Catholic worshipping at non-Catholic church


[quote=Church Militant] Here’s the LINK to that article.

Thanks for the link. I will print it and keep it with the other paper I printed off to give to him. He wasn’t here this morning. Maybe he was just feeling the waters to see what everyone thought of him worshipping at both churches. Or perhaps he was seeing if he might find any others to join him – he is a salesman by trade. I’m hoping for the best though and just assuming he’s poorly catechized.


When I was still Protestant and on my journey home I too used to go to both Catholic mass and Protestant (i.e. Baptist) services. My entire family would go to the Baptist church then after that we would go to the Catholic Church and mass.

Why did I stop? Because I read Scripture and saw the evil I did by attending Protestant churches as if it was OK. I saw the evil I did by misguiding my children in Baptist opinions. A house divided cannot stand. Christ founded the Catholic Church in 33 A.D. and commanded us to be of one body and mind. John Smyth founded the Baptist schism in c. 1609 – not GOD! The Bible has 73 books in it . A bisexual king has no right to take books out of Gods word. We don’t pick a church because the preacher is fun or the church has a big youth group or it has a great basket ball league or it has a game room or the Bible studies teach us what we want to hear – not what God wants to tell us.

You can’t say both sides are right because it is clear one side is wrong. Is Faith alone right or wrong? Is Marriage a Covenant between three parties or just a breakable contract between two people? The Pope is the head of the Church or the preacher is the Pope?

Your friend is following the easy gospel of health and wealth. He wants the fun of the Protestants and the truth of Jesus in His Catholic body. He cannot have both. It took me a long time to realize my error, it may take you time to show your friend the error of his way.

Today I still go to Protestant services whenever the opportunity arises. (I love to witness the truth to them) I do not take part in their rituals (services), I do not pray with them when their prayers are full of heresy (most of the time), I do not sing their songs of misguided “ME”-ology. When I leave their churches I shake the dust off my feet at the door as I leave.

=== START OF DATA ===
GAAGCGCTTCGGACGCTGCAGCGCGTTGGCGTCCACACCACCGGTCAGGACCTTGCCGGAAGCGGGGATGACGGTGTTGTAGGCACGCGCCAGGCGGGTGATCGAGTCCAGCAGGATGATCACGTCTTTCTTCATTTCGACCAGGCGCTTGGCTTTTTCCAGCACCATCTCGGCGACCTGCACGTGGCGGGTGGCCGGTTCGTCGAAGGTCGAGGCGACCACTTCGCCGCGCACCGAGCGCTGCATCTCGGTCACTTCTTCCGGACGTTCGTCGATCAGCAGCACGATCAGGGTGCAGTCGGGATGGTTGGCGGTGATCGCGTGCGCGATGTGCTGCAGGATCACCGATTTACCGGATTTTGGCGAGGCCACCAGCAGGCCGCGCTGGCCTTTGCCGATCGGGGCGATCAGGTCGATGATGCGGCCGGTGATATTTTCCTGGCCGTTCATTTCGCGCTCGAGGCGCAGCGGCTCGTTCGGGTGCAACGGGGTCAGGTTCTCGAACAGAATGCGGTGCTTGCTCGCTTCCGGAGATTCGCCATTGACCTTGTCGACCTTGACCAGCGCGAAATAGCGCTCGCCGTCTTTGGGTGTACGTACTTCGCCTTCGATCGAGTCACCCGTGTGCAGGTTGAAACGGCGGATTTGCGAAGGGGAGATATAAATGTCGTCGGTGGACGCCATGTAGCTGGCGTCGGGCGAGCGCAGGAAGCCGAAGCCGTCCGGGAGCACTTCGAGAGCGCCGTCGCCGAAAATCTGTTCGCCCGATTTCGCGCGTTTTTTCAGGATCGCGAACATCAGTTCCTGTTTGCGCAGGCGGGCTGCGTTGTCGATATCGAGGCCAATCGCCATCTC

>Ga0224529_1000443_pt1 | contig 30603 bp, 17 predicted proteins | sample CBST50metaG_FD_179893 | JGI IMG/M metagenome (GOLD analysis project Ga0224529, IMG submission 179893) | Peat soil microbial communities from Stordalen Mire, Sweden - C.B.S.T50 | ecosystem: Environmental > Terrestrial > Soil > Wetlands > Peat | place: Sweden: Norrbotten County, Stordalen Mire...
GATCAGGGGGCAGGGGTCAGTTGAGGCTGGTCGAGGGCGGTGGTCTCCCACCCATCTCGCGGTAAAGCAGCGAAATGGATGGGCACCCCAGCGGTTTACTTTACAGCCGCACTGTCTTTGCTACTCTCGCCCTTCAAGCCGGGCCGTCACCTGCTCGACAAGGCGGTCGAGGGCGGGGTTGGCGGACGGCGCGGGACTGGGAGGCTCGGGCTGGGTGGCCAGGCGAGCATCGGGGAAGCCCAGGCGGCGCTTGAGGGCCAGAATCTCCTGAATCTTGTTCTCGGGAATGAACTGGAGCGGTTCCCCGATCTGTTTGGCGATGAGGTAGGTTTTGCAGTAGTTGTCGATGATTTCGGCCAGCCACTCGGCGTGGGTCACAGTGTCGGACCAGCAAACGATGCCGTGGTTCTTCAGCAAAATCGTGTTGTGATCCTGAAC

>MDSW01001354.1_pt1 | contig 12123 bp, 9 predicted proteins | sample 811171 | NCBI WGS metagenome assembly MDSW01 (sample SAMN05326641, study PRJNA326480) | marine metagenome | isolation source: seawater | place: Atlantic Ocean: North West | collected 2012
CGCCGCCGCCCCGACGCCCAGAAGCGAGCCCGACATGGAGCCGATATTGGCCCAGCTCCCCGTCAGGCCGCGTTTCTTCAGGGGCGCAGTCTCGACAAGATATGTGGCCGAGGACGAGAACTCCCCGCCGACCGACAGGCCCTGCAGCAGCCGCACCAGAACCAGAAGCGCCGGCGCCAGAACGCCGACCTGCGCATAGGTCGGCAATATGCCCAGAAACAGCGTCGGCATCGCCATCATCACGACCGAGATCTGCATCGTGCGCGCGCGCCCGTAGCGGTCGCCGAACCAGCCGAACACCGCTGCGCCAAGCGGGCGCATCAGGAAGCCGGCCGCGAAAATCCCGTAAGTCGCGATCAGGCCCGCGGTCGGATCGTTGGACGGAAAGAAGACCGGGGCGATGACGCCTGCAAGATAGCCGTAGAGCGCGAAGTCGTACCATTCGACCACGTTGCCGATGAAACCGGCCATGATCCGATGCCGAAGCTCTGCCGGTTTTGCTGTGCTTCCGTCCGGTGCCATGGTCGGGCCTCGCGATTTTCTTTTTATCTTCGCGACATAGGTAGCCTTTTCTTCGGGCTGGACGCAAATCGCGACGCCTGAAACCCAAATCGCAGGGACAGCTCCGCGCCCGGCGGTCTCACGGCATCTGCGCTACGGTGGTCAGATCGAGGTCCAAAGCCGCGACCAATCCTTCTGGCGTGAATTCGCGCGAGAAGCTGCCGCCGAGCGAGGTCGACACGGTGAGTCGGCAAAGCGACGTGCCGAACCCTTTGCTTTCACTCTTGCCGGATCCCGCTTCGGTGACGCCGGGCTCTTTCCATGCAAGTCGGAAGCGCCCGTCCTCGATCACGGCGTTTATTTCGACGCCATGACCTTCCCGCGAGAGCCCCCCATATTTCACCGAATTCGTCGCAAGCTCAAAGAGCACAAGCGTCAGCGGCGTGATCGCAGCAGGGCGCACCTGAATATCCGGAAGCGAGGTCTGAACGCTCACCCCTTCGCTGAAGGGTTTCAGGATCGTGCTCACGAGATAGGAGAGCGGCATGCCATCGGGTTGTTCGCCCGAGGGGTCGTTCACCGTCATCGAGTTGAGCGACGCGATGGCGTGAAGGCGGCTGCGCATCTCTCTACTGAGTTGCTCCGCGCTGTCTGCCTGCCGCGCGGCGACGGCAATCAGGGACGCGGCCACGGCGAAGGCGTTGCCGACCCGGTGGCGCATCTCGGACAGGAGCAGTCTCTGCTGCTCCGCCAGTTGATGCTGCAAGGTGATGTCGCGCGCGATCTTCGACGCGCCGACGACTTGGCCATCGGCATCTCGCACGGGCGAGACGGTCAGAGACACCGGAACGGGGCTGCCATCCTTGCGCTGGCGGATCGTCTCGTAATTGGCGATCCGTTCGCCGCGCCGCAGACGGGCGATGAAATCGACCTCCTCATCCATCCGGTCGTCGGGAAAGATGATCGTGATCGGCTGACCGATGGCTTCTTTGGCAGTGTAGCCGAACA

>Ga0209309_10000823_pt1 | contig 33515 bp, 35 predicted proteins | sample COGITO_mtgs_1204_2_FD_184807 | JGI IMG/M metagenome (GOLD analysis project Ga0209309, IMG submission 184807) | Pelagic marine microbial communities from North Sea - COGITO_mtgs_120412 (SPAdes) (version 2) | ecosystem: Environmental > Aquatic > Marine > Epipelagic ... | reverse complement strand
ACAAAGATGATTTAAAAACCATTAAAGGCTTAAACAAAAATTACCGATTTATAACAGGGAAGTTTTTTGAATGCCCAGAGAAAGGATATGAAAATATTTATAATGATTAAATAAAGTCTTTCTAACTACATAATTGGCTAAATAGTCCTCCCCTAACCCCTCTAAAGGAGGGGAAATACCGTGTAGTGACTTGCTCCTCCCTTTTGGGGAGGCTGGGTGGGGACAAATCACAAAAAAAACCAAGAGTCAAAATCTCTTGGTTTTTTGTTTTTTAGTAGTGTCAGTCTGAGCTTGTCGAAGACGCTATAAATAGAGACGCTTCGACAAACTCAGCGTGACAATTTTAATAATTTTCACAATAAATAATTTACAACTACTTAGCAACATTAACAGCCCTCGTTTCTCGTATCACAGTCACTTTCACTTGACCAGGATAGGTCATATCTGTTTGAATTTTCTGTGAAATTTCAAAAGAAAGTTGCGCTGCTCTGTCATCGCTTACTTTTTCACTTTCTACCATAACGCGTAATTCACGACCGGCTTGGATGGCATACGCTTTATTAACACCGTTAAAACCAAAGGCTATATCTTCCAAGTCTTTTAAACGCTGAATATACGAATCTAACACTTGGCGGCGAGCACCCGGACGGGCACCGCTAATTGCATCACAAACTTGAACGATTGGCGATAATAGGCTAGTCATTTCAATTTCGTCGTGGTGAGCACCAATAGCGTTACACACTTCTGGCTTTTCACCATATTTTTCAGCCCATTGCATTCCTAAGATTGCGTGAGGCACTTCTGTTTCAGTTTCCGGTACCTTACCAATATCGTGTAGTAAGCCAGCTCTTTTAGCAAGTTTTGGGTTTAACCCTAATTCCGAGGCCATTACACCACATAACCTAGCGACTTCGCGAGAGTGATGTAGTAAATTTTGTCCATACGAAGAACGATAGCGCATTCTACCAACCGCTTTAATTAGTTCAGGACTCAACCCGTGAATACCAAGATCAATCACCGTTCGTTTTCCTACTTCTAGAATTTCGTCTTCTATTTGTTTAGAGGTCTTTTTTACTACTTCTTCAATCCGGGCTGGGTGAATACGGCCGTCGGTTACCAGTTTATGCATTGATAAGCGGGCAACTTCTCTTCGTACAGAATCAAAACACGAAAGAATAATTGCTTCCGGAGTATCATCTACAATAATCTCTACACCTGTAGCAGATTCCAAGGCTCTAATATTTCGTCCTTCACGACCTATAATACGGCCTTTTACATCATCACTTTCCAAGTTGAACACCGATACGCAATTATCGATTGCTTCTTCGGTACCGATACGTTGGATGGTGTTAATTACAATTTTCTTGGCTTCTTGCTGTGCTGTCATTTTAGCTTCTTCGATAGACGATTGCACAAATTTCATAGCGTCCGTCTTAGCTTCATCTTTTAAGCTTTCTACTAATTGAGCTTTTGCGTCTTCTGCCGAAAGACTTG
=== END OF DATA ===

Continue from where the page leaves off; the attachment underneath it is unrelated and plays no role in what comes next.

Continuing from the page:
You friend needs our prayers.


PS, give him one or two of the good apologetics books like these:

Catholicism and Fundamentalism: The Attack on “Romanism” by “Bible Christians”

Crossing the Tiber: Evangelical Protestants Discover the Historical Church

Rome Sweet Home: Our Journey to Catholicism

There are other good ones too. By the way, ask him if the Bible has 66 books or 73? Does he know why? He needs to know before he dumps 7+ books of Christs love letter to us to follow a schismatic.


[quote=milimac]Thank you for the advice. I’m sure he has a good heart and means well, but what he is witnessing to – to both us and to the non-Catholic church – is that differences in belief don’t matter, the Real Presence of Christ in the Eucharist is not that important. That may not be his intention, but actions speak louder than words. Rather than accepting the fact that we are not united with our non-Catholic brothers and sisters, what he does would seem to promote a shallow, meaningless, superficial unity at best, which at heart just promotes further disunity in both.

Pope John XXIII stated and Pope John Paul II emphatically reaffirmed: “That which seperates us as believers in Christ is far less than that which unites us.” If he and a nonCatholic pastor are engaged in meaningful dialogue about Scripture and both sincerely trying to understand God’s will, there is every reason to believe that some good will come out of such meetings. That he is not maintaining his relationship with his Catholic faith community is serious - is he possibly going on Saturday evening?

Perhaps at the very least the person should be made aware that his actions are troubling to those in his community, Then see how he responds. I think efforts to dialogue with, and even pray with, other Christians ( and even with non Christians when the opportunity arises) is very much a part of living our faith.



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